Max Carr did a fantastic job, thanks man! Having said that, I had a hard time with (1) getting the Arduino code figured out, and (2) a C++ program to communicate with the Arduino. My contribution (if you can call it that) to this topic is to provide the following:

  • Arduino code that uses sockets (not HTML or HTTP) to communicate to a C++ program. Arduino program can receive different types of requests from C++, and dish out the requested data.
  • C++ easily sends messages to Arduino, and collects the response.

You still have to convert the C++ code to a ROS package, but that is where Max Carr's answer is not at all ambiguous, and there are a ton of resources to figure that out on the ROS website. I will touch on that at the end. However the bulk of thsi answer deals with Arduino to C++ communication via sockets.

The hardware is a PC and an Arduino Mega with an ethernet shield. I have a switch in between.

image description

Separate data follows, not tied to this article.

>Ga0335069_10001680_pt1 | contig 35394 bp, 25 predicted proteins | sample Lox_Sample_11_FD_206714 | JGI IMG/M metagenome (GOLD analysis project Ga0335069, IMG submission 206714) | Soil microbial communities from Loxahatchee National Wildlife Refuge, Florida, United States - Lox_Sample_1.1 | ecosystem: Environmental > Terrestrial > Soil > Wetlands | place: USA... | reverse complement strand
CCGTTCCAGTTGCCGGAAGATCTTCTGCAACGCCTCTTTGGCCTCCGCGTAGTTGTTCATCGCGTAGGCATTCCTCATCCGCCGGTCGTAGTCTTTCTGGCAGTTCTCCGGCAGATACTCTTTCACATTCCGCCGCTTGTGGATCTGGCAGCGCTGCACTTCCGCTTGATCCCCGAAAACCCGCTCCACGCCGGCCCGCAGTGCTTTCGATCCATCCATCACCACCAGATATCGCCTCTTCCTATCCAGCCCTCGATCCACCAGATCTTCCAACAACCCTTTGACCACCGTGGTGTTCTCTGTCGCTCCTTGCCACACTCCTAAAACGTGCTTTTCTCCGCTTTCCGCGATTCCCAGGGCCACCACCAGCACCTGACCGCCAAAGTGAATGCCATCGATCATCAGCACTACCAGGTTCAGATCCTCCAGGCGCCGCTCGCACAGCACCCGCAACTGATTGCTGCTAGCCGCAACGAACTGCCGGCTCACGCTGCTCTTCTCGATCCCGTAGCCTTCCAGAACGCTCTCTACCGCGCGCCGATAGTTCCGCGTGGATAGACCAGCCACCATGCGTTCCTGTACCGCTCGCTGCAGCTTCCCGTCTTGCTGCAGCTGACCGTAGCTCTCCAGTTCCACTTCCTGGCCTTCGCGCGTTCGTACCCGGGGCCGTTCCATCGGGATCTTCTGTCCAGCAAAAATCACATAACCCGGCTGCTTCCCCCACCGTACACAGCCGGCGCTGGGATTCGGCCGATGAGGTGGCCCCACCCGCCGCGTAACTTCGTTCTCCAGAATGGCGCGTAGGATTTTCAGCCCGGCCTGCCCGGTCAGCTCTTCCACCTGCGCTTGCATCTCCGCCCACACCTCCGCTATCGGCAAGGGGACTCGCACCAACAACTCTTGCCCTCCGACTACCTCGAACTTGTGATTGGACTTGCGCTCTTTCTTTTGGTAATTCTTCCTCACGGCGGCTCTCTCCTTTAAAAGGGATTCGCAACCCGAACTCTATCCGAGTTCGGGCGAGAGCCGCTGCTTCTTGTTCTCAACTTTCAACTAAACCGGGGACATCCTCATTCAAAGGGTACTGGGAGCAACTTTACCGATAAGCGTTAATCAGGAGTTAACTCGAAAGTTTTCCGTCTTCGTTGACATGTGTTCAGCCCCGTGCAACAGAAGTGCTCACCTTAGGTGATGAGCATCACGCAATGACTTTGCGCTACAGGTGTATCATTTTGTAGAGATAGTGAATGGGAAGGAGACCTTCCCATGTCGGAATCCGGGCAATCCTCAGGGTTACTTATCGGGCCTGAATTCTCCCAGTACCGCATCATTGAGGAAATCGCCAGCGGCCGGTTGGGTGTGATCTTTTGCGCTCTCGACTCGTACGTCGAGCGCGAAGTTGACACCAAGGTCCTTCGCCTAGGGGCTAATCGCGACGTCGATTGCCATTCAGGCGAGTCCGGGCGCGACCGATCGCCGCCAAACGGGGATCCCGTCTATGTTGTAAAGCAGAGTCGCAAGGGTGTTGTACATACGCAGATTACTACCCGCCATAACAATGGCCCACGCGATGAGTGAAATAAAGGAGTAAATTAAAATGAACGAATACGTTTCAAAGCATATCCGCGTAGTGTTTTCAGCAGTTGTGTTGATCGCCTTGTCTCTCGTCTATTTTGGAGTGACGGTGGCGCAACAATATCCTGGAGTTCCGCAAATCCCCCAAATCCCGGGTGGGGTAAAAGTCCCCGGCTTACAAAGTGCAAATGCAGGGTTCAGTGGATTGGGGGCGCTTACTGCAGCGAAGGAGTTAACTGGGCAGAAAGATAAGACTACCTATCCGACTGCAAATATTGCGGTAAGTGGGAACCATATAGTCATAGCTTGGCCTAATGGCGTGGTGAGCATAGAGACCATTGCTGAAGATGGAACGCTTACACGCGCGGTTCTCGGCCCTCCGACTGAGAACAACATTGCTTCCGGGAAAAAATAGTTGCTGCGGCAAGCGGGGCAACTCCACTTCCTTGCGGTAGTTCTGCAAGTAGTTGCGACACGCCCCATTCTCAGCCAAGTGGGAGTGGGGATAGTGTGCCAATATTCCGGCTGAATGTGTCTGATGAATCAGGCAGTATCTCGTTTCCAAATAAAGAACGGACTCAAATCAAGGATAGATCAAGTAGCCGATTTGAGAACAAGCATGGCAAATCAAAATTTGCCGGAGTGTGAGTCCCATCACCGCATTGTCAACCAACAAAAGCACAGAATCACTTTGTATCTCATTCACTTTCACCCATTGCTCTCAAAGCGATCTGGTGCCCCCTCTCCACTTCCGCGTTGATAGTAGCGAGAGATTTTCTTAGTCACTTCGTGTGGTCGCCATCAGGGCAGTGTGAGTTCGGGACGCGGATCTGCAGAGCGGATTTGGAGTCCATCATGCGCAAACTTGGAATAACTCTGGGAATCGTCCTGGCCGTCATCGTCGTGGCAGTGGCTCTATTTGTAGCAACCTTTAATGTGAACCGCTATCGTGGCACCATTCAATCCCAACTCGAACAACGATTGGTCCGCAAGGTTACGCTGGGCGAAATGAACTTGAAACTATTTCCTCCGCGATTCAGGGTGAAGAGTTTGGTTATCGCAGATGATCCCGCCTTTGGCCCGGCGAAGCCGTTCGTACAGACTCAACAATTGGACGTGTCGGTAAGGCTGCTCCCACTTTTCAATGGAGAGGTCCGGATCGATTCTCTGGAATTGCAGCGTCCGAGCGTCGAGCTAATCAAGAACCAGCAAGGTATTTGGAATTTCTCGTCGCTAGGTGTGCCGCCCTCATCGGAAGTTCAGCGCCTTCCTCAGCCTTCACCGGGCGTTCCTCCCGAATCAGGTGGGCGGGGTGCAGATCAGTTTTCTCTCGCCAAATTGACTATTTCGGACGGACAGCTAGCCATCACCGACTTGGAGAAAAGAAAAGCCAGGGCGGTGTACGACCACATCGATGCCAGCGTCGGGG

Quick note on the Arduino side of things - I see Arduino as a cheap, and effective way to collect the status of sensors (both analog and digital), and control simple devices (lights, relays, etc...). Since you are running ROS, you have ample processing power in your PC, so I don't see you sending the Arduino tons of data to crunch. right? So, the code below receives a 3 character request, where the first two characters are capital letters, followed by a ~ as the end of transmission terminator. The Arduino code receives this message, and depending on the combination of letters (ex: AA~, or AB~, or ZZ~, etc....) the Arduino will take the appropriate action (send a pre-canned command to some device, turn on actuators, or in my case respond with the status of various sensors). In my case I am sending 8 variables back to the C++ program (6 int and 2 float). I am packaging each data type with letters. so the response looks like this: